In late October, a 38-year-old female company employee returned home at around 8 p.m.
"Welcome home. The children had a small fight, but they soon settled down," said Yoshie Baranauskas, a Sophia University senior who was taking care of the woman's two children.
Baranauskas started working as a part-time babysitter in June after receiving training from Colors inc., a Tokyo-based babysitting service provider.
Twice a week, the 21-year-old student picks up the woman's children, aged 6 and 1, at a nursery.
She then takes care of them at the woman's home for about two hours.
Recently, more and more university students have been taking advantage of opportunities to learn about the reality of balancing work and child-rearing through such activities as internship programs.
It is hoped the experiences will help them later balance their own child-rearing and a career.
Colors inc. launched a babysitting training project targeting female university students this year, and about 90 students have completed the training and become babysitters.
The company receives about 200 reservations a month for their services.
Letting students see what balancing a career and child-rearing involves is one of the aims of the project, according to the babysitting service provider.
"Today's students can't imagine the future of balancing work and having a family, and they feel vaguely anxious," said Maki Narusawa, an employee of the company.
"We hope the student babysitters will understand through helping working mothers that it's actually easy to get help from others when they [work] in the future."
As Baranauskas' mother and grandmothers are full-time housewives, she could not imagine what it was like to be a working mother.
But after working as a babysitter, she said: "Many [mothers] are making efforts, including changing their working hours flexibly according to their children's situations."
She also said, "[This experience] made me aware of the reality of rearing children while pursuing a career."
The woman Baranauskas visits for babysitting services gave her advice and encouraged her, saying such things as, "Cooperation with your partner is essential" and "Balancing [working and child-rearing] is tough, but it also gives you happiness."
Some companies have started giving university students opportunities to observe the efforts of their employees to balance work and child-rearing.
For example, Osaka Gas Co. this year began offering students summer internships to that end.
The company worked with Sourire, a Tokyo-based firm that provides career education programs in which students can learn about balancing work and having a family.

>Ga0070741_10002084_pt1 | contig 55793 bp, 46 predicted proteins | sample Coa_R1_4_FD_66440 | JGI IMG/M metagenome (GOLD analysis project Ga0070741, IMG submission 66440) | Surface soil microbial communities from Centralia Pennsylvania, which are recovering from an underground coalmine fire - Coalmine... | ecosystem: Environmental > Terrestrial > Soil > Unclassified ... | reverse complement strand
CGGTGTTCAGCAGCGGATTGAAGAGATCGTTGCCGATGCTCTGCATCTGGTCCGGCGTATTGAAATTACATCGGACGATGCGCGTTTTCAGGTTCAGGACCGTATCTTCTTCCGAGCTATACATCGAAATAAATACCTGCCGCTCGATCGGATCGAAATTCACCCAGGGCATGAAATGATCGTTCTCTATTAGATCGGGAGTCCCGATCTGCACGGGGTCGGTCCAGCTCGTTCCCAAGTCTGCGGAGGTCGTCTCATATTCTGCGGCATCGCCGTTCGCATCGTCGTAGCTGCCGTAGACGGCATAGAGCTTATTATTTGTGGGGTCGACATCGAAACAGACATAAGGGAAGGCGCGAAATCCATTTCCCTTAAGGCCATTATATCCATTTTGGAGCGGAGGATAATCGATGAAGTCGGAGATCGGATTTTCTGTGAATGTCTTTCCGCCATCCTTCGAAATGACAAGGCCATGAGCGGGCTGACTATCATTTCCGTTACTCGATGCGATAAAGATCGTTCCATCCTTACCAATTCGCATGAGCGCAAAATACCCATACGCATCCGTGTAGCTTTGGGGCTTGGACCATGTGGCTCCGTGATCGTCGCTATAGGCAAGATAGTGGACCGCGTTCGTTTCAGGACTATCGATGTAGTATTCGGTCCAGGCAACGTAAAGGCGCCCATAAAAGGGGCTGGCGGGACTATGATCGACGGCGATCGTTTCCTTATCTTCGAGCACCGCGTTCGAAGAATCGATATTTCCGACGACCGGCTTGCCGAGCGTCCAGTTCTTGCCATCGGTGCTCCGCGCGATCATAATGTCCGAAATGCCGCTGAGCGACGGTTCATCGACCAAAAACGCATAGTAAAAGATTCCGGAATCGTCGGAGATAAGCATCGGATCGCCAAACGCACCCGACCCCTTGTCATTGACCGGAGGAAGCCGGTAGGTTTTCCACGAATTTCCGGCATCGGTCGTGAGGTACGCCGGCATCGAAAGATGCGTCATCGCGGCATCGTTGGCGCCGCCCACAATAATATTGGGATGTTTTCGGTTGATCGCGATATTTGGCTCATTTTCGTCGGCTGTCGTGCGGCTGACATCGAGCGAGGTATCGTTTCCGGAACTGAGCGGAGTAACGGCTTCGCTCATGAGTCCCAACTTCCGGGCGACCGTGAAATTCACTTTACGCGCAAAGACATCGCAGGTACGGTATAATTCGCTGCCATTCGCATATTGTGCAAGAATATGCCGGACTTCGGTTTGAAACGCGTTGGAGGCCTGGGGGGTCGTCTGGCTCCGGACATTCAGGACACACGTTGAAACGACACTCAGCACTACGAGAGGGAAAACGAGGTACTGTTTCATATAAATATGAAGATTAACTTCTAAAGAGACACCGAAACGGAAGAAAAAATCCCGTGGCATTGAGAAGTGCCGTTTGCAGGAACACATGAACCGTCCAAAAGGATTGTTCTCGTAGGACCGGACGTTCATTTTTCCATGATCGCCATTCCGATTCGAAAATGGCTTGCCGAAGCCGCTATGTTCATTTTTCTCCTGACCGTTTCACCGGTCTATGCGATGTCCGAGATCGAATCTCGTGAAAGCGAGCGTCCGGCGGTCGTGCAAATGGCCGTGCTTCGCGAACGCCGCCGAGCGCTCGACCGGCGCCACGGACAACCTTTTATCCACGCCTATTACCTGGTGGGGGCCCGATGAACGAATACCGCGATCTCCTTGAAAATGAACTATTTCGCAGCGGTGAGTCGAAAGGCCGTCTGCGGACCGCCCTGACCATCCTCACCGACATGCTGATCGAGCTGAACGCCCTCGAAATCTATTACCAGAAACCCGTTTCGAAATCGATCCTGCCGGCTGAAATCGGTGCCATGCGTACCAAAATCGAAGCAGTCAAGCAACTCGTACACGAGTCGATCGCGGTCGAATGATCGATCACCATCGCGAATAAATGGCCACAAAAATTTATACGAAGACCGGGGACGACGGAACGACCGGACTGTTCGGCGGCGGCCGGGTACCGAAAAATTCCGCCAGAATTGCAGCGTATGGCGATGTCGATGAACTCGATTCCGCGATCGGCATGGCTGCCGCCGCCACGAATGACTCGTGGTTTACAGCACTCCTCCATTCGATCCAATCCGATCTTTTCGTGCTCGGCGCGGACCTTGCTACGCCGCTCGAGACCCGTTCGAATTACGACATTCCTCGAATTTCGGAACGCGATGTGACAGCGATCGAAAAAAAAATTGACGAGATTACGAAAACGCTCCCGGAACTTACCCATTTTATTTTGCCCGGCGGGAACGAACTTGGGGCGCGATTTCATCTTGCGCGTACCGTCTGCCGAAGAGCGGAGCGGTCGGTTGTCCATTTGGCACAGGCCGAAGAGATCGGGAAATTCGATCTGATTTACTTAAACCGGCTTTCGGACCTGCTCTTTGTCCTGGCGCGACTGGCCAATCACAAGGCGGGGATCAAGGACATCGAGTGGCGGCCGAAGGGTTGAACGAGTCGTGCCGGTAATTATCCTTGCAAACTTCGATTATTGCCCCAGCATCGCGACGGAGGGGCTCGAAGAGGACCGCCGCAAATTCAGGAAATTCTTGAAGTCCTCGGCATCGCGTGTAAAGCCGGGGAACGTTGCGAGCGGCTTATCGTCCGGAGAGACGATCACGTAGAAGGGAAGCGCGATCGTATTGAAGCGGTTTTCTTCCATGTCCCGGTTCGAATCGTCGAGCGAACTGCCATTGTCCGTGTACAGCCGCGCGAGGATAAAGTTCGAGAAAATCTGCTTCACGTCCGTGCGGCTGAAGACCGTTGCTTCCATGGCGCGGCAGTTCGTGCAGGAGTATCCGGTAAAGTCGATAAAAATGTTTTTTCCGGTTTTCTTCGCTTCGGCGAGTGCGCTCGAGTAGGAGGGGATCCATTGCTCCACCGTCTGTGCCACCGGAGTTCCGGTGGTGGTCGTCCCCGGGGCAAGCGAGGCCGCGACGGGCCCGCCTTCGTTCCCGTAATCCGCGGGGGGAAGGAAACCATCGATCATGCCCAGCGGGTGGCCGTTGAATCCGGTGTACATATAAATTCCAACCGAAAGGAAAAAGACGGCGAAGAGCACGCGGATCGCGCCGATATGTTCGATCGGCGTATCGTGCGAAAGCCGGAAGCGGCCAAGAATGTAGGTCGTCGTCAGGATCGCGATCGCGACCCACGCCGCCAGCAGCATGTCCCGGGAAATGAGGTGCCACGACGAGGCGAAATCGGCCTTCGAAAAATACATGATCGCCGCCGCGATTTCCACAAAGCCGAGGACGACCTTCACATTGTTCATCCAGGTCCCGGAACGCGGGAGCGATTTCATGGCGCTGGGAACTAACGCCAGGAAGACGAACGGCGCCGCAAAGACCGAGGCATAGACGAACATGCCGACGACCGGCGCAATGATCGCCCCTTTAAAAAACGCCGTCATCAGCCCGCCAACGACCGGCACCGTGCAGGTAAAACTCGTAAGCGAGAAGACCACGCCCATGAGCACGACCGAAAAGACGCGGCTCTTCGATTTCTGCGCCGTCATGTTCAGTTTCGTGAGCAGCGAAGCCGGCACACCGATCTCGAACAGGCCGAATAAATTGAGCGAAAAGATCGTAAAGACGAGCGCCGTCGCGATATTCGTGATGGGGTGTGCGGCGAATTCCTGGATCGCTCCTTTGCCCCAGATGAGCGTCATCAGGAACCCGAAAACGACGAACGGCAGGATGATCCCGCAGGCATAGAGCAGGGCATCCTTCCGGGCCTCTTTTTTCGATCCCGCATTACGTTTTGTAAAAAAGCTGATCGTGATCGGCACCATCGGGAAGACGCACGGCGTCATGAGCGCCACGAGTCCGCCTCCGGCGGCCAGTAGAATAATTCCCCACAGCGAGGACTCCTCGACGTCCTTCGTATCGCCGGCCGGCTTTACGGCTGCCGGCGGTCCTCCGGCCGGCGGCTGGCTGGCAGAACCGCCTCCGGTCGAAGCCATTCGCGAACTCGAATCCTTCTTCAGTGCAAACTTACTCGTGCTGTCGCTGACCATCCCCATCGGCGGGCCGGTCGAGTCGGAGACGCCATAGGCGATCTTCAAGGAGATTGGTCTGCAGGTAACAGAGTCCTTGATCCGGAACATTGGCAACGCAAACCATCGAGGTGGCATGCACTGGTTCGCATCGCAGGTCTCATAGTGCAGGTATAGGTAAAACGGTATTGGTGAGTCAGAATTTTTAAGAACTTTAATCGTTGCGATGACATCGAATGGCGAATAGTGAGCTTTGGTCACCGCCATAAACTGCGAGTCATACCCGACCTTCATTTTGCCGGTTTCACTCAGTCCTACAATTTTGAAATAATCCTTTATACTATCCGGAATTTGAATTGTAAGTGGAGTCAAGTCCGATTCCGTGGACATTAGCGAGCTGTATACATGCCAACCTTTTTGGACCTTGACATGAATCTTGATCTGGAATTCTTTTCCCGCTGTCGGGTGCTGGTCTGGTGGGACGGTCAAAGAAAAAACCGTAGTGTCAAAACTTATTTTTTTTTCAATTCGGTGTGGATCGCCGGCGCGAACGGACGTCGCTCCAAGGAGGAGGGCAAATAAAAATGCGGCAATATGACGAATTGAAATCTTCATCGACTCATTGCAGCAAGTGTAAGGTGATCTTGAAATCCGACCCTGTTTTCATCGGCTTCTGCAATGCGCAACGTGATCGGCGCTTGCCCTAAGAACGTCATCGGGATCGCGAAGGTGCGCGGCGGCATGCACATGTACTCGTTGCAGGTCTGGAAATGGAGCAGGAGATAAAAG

Four students who participated in the programme underwent training, including a session held at a nursery, and then visited homes of Osaka Gas employees who are on child care leave or working short hours.
The students helped with such chores as changing diapers and cooking meals, and the mothers told them their stories, including their efforts and difficulties in balancing a career and the work of running a household.
Commenting on the programme, an employee in charge of human resources at the gas company said, "We want students to be prepared to continue their careers by feeling confident about overcoming hurdles for female employees."
To review their experiences, students participating in the programme gave presentations on how to create a working environment that facilitates career planning and child-rearing.
"The timing of childbirth is important if you want to continue your career," said Yuki Nishiwaki, 21, a junior at Kobe University.
"Support from people around you is essential. Therefore, I think it's easier for workers to get support from others if they have children after they gain the trust from their supervisors and colleagues."
Yuya Goto, the only male participant in the programme and a junior at the same university, said: "I'd thought that child care leave would refresh [workers]. But that was a big mistake. [Parents are] always dealing with their children, and they can't take time for themselves.
I thought seriously about how I should support my [future] wife when I get married and have a child."
Seika Tanaka, an associate professor at Shoin University and an expert on career theory, said: "Having firsthand experience in balancing [work and child-rearing] when they are university students is very significant because it allows students to become aware of their working life at an early stage. Work-life balance is not a problem for women only. More male students should be actively involved in these kinds of programs."
70 per cent-90 per cent of moms quit jobs
Even today, many women still leave their jobs due to pregnancy or childbirth.
In response to a survey conducted on women aged from their 20s through 40s, 73 per cent of full-time company employees, public servants and those on similar status, as well as 91 per cent of contract, temporary and part-time workers and those on similar status, said they had quit their jobs because of pregnancy or the birth of their first child.
The survey, which 1,847 women responded to, was conducted in March last year by Meiji Yasuda Institute of Life and Wellness, Inc. in Tokyo.
"Originally planned to quit" topped the reasons for leaving jobs, with 38 per cent of full-time company workers and public servants citing this reason, but many cited working environment problems for leaving.
Twenty-eight per cent cited "an insufficient workplace support system for childbirth and child-rearing," and 17 per cent chose "difficulty in continuing a career while rearing children."
The survey allowed multiple responses.